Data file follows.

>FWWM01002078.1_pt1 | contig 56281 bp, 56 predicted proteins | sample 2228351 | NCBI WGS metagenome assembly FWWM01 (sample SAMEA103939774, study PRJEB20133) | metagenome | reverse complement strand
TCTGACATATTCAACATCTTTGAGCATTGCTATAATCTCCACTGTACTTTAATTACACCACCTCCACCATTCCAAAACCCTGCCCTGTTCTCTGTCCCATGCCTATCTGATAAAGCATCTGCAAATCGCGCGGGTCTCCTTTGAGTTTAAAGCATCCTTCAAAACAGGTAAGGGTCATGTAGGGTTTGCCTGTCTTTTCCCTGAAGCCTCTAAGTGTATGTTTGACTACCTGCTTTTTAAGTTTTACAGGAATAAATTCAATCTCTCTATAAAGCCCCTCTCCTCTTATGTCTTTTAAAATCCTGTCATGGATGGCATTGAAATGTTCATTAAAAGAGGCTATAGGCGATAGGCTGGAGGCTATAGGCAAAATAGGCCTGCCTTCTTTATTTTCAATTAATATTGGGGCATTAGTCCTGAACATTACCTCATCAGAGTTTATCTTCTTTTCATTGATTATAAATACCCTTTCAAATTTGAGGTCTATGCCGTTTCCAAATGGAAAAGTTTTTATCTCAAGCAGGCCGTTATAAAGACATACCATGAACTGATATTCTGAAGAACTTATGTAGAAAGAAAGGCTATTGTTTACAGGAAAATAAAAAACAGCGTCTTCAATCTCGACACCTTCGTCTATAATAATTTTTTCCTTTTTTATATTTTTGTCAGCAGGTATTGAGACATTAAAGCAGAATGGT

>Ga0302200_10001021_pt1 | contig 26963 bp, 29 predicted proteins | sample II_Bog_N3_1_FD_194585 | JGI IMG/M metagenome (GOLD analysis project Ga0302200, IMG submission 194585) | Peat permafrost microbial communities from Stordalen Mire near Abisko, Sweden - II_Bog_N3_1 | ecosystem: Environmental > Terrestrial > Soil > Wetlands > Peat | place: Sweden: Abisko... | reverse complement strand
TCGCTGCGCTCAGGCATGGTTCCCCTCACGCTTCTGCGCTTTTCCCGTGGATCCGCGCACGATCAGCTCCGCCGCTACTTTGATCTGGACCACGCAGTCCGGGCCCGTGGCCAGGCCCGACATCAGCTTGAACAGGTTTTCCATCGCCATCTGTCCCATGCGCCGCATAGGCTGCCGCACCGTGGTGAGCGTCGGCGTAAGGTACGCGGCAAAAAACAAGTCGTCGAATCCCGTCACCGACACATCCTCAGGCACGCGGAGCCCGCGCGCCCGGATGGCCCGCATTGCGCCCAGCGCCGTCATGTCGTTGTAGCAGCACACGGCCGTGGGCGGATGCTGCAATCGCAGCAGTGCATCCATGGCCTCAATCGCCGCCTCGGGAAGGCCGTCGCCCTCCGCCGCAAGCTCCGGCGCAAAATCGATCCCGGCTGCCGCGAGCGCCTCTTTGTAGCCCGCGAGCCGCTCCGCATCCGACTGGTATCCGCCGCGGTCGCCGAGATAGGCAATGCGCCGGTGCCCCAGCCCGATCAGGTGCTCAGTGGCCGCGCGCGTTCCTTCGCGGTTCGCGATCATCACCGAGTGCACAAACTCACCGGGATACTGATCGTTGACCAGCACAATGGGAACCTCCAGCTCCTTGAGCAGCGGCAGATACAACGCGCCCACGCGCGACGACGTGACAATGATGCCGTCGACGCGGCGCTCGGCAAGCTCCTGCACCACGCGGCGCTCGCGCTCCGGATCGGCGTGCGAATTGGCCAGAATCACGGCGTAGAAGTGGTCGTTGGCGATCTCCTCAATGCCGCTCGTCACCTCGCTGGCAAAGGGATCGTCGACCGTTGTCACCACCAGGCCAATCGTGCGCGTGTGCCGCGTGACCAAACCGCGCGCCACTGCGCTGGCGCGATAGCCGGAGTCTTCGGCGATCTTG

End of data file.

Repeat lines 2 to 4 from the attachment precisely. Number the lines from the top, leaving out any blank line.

TCTGACATATTCAACATCTTTGAGCATTGCTATAATCTCCACTGTACTTTAATTACACCACCTCCACCATTCCAAAACCCTGCCCTGTTCTCTGTCCCATGCCTATCTGATAAAGCATCTGCAAATCGCGCGGGTCTCCTTTGAGTTTAAAGCATCCTTCAAAACAGGTAAGGGTCATGTAGGGTTTGCCTGTCTTTTCCCTGAAGCCTCTAAGTGTATGTTTGACTACCTGCTTTTTAAGTTTTACAGGAATAAATTCAATCTCTCTATAAAGCCCCTCTCCTCTTATGTCTTTTAAAATCCTGTCATGGATGGCATTGAAATGTTCATTAAAAGAGGCTATAGGCGATAGGCTGGAGGCTATAGGCAAAATAGGCCTGCCTTCTTTATTTTCAATTAATATTGGGGCATTAGTCCTGAACATTACCTCATCAGAGTTTATCTTCTTTTCATTGATTATAAATACCCTTTCAAATTTGAGGTCTATGCCGTTTCCAAATGGAAAAGTTTTTATCTCAAGCAGGCCGTTATAAAGACATACCATGAACTGATATTCTGAAGAACTTATGTAGAAAGAAAGGCTATTGTTTACAGGAAAATAAAAAACAGCGTCTTCAATCTCGACACCTTCGTCTATAATAATTTTTTCCTTTTTTATATTTTTGTCAGCAGGTATTGAGACATTAAAGCAGAATGGT

>Ga0302200_10001021_pt1 | contig 26963 bp, 29 predicted proteins | sample II_Bog_N3_1_FD_194585 | JGI IMG/M metagenome (GOLD analysis project Ga0302200, IMG submission 194585) | Peat permafrost microbial communities from Stordalen Mire near Abisko, Sweden - II_Bog_N3_1 | ecosystem: Environmental > Terrestrial > Soil > Wetlands > Peat | place: Sweden: Abisko... | reverse complement strand
TCGCTGCGCTCAGGCATGGTTCCCCTCACGCTTCTGCGCTTTTCCCGTGGATCCGCGCACGATCAGCTCCGCCGCTACTTTGATCTGGACCACGCAGTCCGGGCCCGTGGCCAGGCCCGACATCAGCTTGAACAGGTTTTCCATCGCCATCTGTCCCATGCGCCGCATAGGCTGCCGCACCGTGGTGAGCGTCGGCGTAAGGTACGCGGCAAAAAACAAGTCGTCGAATCCCGTCACCGACACATCCTCAGGCACGCGGAGCCCGCGCGCCCGGATGGCCCGCATTGCGCCCAGCGCCGTCATGTCGTTGTAGCAGCACACGGCCGTGGGCGGATGCTGCAATCGCAGCAGTGCATCCATGGCCTCAATCGCCGCCTCGGGAAGGCCGTCGCCCTCCGCCGCAAGCTCCGGCGCAAAATCGATCCCGGCTGCCGCGAGCGCCTCTTTGTAGCCCGCGAGCCGCTCCGCATCCGACTGGTATCCGCCGCGGTCGCCGAGATAGGCAATGCGCCGGTGCCCCAGCCCGATCAGGTGCTCAGTGGCCGCGCGCGTTCCTTCGCGGTTCGCGATCATCACCGAGTGCACAAACTCACCGGGATACTGATCGTTGACCAGCACAATGGGAACCTCCAGCTCCTTGAGCAGCGGCAGATACAACGCGCCCACGCGCGACGACGTGACAATGATGCCGTCGACGCGGCGCTCGGCAAGCTCCTGCACCACGCGGCGCTCGCGCTCCGGATCGGCGTGCGAATTGGCCAGAATCACGGCGTAGAAGTGGTCGTTGGCGATCTCCTCAATGCCGCTCGTCACCTCGCTGGCAAAGGGATCGTCGACCGTTGTCACCACCAGGCCAATCGTGCGCGTGTGCCGCGTGACCAAACCGCGCGCCACTGCGCTGGCGCGATAGCCGGAGTCTTCGGCGATCTTG